Mass Effect: Andromeda (released 2017)

I am the number one Mass Effect simp on the Checkpoint team. I live and breathe this universe so much. And when there was news of a new Mass Effect game, boy I was bloody excited. Now, I will say, yes, Andromeda had a lot of issues leading up to release, and honestly it still has. It’s one of the things that makes me sad to see what could’ve been a great game. Though, with news of a new title in the series, and Project Director Mike Gamble’s continuous hints to Andromeda, it doesn’t seem like its the end of the Pathfinder team.

But going back to Andromeda, a lot of the issues aren’t as bad as what it was at launch. Admittedly, I am playing on PC and thus I get access to mods that can adjust the game, like having the doors on Kadara open faster, seriously why did they think slower doors would do? But, I still do enjoy the game, I recognise where it could’ve been better, but I also believe that a lot of people were expecting the next Commander Shepard, and comparing Andromeda to a trilogy. Is Andromeda on the same level as 1? No. Mass Effect 1 is the best game, but Andromeda still gives me that sense of wonderment and feels like I’m in Star Trek. Exploring uncharted worlds. If you passed on Andromeda, please, give it a go! – Melissa

Lost Odyssey (released 2007)

As I mentioned up top, the Series S is my first ever Xbox, after a lifetime of PlayStation as my primary home console. As well as Game Pass, I also love how seamless backwards compatibility is with Microsoft. If you bought a game online for the 360, more often than not you can still play it on modern consoles. Or like me, if you’re a JRPG nut who never got to play the games the creator of Final Fantasy made after leaving Square Enix, here they are, have at it. Lost Odyssey was one of the first games Hironobu Sakaguchi was involved with after Final Fantasy X, and it has glimpses of what could have been if he hadn’t left. It’s an epic emotional tale set in a medieval/steampunk world with a brooding hero, with an old fashioned yet stylish turn-based combat system that gives a cinematic edge to everything your party does.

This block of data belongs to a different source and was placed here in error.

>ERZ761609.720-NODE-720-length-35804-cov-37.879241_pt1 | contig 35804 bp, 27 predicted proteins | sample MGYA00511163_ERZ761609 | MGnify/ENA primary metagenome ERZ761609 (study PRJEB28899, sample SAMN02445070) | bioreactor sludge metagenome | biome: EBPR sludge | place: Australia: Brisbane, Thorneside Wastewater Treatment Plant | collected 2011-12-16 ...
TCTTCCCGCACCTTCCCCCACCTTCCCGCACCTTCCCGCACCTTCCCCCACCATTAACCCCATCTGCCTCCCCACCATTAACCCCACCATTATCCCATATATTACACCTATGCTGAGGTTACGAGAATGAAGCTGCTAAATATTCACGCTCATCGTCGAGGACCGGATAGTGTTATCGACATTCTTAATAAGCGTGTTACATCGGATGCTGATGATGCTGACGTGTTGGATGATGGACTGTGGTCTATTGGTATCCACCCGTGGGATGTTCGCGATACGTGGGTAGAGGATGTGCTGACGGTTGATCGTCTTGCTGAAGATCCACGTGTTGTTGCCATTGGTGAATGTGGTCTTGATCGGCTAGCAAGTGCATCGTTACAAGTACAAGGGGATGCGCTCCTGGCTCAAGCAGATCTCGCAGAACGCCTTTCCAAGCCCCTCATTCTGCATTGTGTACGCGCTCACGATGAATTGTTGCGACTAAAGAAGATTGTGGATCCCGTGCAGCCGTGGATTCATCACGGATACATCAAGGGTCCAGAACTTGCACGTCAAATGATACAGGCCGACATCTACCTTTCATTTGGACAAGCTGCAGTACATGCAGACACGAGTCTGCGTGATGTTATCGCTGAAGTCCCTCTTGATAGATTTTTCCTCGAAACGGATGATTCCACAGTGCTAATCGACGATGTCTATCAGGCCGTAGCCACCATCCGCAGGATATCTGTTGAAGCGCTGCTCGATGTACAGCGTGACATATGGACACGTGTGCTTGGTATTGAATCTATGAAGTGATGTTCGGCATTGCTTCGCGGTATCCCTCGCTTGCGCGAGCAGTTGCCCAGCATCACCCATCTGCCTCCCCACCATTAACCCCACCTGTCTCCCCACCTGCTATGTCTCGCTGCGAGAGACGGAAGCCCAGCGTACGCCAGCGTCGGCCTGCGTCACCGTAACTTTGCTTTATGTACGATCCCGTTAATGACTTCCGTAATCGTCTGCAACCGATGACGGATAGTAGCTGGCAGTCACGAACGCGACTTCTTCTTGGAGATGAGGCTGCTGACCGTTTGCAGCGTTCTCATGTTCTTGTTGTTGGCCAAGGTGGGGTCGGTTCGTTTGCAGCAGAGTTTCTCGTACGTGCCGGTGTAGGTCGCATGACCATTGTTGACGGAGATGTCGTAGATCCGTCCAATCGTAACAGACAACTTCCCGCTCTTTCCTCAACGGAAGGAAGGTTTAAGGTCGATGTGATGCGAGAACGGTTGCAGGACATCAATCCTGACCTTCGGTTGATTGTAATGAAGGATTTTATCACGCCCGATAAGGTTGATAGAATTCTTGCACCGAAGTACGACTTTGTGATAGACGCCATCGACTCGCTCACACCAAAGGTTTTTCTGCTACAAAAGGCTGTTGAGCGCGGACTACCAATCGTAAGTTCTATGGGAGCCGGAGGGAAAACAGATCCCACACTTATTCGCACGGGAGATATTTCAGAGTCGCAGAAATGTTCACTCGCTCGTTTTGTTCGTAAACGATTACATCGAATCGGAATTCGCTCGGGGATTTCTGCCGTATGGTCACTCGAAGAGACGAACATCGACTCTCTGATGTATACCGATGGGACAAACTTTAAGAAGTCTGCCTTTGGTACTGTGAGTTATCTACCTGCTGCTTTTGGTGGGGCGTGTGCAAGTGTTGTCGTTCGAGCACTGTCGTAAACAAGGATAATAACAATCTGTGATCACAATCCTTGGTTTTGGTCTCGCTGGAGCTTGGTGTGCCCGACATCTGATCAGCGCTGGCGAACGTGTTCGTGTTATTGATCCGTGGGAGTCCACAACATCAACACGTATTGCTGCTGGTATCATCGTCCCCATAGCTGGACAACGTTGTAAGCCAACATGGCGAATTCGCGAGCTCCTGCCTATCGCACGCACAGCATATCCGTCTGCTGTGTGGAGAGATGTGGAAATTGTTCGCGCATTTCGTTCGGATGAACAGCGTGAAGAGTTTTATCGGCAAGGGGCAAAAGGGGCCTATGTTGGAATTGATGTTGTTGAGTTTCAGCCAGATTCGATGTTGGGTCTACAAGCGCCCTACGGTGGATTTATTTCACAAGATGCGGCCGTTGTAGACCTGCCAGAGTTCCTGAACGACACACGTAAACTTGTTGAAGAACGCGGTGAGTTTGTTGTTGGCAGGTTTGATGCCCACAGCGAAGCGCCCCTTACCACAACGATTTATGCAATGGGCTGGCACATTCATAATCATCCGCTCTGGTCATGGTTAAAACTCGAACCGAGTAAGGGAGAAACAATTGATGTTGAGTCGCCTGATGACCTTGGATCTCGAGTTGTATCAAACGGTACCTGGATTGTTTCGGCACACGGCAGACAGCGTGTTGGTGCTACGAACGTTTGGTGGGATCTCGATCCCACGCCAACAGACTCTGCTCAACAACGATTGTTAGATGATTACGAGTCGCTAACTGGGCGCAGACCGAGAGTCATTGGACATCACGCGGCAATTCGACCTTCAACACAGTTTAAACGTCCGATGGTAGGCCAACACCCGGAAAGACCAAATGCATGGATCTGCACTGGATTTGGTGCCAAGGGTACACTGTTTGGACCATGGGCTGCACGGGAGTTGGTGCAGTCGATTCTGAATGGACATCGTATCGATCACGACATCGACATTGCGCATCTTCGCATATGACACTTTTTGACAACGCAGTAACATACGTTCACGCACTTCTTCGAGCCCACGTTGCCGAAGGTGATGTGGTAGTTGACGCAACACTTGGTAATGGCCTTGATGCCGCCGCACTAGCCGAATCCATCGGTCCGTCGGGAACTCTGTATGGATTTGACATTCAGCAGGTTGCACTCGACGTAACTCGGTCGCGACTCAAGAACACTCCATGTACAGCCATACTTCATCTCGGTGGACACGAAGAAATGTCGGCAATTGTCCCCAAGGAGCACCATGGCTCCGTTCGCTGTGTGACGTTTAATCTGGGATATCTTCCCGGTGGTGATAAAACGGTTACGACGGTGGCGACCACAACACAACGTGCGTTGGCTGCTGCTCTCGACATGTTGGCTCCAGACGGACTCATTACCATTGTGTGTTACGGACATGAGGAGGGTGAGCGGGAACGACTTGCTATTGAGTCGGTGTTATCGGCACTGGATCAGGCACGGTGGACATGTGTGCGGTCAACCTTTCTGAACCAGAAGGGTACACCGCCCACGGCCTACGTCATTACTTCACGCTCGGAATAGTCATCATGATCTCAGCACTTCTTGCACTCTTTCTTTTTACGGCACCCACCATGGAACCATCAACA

Does it hold up well? Of course not. It’s two generations old and is nowhere near as revolutionary as it once was. The combat is sometimes repetitive, sometimes full of difficulty spikes, sometimes both at the same time, with some enemies having weaknesses that I could only find out by googling. It also contains a gross character whose constant chauvinism is portrayed as comic relief, which really reminds you that that’s a type of character Sakaguchi’s put in his games before. Still, what I appreciate more than Lost Odyssey itself is how happy I am that I actually got to play it, to experience this slice of JRPG history first hand, thanks to Xbox. – Pedro